The barrier is not technical, nor do I believe that it is one imposed by Apple in the case of the iPhone.
For all the complaints about Apple choosing a single carrier in each country where the iPhone is available, the company did very well to persuade those carriers to provide buyers with unlimited data plans.
Consequently, the iPhone accounts for a disproportionately large share of mobile Internet use.
But there's only so much browsing and emailing you're likely to do from a phone. Add unlimited 'modem' data to the plan and most users' traffic would multiply several times over. They could drop their cable or ADSL connections, and even share the 3G link with other computers. How much would you be prepared to pay? Would you tolerate 'shaping' after exceeding a certain threshold?
It's not as if treating 'modem' traffic differently is unique to the iPhone. For example, 3 will provide you with mobile web and email use on your handset for $A2 per megabyte on a pay-as-you-go basis, but that doubles to $A4/M for "mobile as a modem" use.
If you're OK with a plan, you can get a whole 100M of web and email traffic to your handset for $A12 per month. Use a PC Card/PC Express card or USB modem, and you get 20 times as much data for less than two and a half times the price (2G for $A29). If you want 2G of data through "mobile as a modem" it'll cost $A49 per month.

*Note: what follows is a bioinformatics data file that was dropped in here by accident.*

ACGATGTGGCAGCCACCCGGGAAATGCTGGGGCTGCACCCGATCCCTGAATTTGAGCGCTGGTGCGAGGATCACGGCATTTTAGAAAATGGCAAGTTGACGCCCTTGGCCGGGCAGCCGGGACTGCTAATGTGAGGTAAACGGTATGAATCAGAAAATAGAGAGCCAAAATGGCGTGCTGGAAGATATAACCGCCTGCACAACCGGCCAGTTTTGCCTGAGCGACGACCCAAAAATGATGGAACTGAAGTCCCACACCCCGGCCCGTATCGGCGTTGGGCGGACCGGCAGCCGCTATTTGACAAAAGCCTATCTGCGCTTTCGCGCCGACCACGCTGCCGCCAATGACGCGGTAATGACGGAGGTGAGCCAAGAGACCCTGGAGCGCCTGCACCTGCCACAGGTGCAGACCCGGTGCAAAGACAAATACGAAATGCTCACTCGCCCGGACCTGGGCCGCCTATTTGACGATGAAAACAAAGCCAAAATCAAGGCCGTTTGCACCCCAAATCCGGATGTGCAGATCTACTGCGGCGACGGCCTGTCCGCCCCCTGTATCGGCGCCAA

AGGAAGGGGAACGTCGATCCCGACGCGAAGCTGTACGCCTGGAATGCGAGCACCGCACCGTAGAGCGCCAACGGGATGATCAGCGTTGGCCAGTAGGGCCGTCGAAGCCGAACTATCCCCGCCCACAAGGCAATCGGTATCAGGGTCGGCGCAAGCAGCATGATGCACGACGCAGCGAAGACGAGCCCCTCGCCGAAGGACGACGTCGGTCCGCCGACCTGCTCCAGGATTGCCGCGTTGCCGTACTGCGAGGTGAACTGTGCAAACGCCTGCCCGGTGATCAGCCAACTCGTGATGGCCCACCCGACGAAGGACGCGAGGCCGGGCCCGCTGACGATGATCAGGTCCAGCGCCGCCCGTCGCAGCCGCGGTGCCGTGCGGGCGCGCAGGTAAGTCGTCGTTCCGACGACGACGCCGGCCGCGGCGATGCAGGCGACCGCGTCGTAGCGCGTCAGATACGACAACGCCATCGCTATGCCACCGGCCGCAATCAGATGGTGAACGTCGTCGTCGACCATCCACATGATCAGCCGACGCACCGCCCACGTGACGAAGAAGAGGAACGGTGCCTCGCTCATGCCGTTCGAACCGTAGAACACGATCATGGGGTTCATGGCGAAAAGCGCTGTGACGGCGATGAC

Of course, some manufacturers are building HSDPA hardware into certain notebook models, so you don't need a card or modem - just a SIM for the service you plan to use. And later this year we should see support for WiMAX in Intel's notebook chipsets, which is likely to trigger renewed interest in that wireless technology. Either way, no add-on device will be necessary, just as Centrino ushered in the era of almost ubiquitous internal Wi-Fi support on notebooks.
As for the iPhone, don't expect Apple to enable its use as a modem until the carriers are ready to deliver large volumes of data at relatively low monthly prices.
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